Orson Bean, “the Raconteur of the Venice Canals,” bares his soul on stage to celebrate the 30th anniversary of Pacific Resident Theatre
By Christina Campodonico
“Lies are called theatre,” quips Orson Bean on his way into rehearsal for his new one-man show, “Safe at Home,” which begins preview showings this week at the Pacific Resident Theatre in Venice.
While the dramatic arts may trade in tall tales, the 87-year-old actor and television personality promises an authentic account of his life story — highs and lows.
“I turn tragedy into comedy,” Bean, a 30-plus resident of the Venice Canals, says of his autobiography for the stage. In it, he surveys his life chronologically. Bean starts with his childhood, touching upon the time his dog was taken away from him and his mother’s suicide. He then moves from his early days of performing standup in New York to the end of a failed marriage, finding love again and finally a life-changing experience firewalking.
“I felt that I could do anything. I felt like I could walk on fire — oh wait, I did!” Bean jokes.
Though actually walking on fire may seem far-fetched, Bean promises that there are no “lies” in this production, based on his self-published memoir of the same title. (I am told, however, that there are some magic tricks and a paper eucalyptus tree involved.)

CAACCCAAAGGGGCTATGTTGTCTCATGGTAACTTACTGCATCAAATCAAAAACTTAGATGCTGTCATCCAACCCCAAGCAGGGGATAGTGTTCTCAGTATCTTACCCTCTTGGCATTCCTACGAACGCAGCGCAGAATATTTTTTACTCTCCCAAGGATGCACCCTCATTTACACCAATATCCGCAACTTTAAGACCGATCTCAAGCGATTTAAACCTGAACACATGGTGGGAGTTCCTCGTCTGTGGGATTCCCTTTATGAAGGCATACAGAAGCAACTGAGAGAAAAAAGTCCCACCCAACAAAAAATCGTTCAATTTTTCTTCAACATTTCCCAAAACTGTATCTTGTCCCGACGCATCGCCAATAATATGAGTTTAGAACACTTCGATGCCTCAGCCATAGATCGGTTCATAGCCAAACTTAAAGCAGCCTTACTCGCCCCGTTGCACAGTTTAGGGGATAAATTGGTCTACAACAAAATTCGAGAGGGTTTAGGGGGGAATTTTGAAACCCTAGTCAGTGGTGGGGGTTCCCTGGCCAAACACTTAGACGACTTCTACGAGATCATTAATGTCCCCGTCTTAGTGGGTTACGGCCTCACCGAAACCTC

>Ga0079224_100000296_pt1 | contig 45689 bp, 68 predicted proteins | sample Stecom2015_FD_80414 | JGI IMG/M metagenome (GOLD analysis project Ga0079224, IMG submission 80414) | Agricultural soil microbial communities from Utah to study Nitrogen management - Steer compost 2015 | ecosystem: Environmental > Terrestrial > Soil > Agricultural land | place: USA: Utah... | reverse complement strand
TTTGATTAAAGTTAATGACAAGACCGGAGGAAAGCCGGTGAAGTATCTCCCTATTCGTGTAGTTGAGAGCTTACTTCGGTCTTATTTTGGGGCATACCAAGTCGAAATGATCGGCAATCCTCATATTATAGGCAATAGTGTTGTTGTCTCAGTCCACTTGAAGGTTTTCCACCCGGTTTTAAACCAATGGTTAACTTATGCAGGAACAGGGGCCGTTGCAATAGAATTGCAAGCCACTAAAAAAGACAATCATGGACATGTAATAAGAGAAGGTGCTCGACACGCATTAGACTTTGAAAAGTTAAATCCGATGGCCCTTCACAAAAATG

Bean says the show and the book are intended to verify as much as document his unusual life on and off stage and screen.
“I self-published this memoir because I just wanted to put everything in there, so when the great-grandchildren say, ‘Tell us about great-grandpa. Was he really that nuts?’ … they would be able to read about it,” Bean says.
The translation of material from page to stage was a natural one for the veteran entertainer. Bean has regaled audiences with trivia, jokes and stories on Broadway and on television, serving as Johnny Carson’s regular fill-in on “The Tonight Show” and in recurring appearances on “I’ve Got a Secret” and “To Tell the Truth.”
Even so, being candid on the page and stage is not something Bean takes lightly.
“I think that you have to pay a price if you’re going to be really honest as a writer. Eugene O’Neil exorcised his family demons when he wrote ‘Long Day’s Journey into Night.’ I’m not just willing, but happy to pay the price, even though it’s painful,” he says.
“Safe at Home” director Guillermo Cienfuegos says Bean’s honesty on stage almost doesn’t need direction or coaching.
“This guy is a raconteur. A conversationalist of the very first order,” says Cienfuegos (also known as actor Alex Fernandez), whom Bean recruited to direct the show after seeing Cienfuego’s critically acclaimed handling of “Henry V” at PRT last year.
As he leans back in an old movie theater chair in the Pacific Resident Theatre’s lobby, Bean’s éclat for storytelling extends into his account of how the PRT’s main stage, 703, almost didn’t happen. About 20 years ago, Bean and his wife, actress Alley Mills (“The Wonder Years” and “The Bold and the Beautiful”), worked with then-L.A. City Councilwoman Ruth Galanter to secure permits to establish a theatre in this space, once a nickelodeon. He takes us back to that moment in time when they were about to open the theatre’s doors.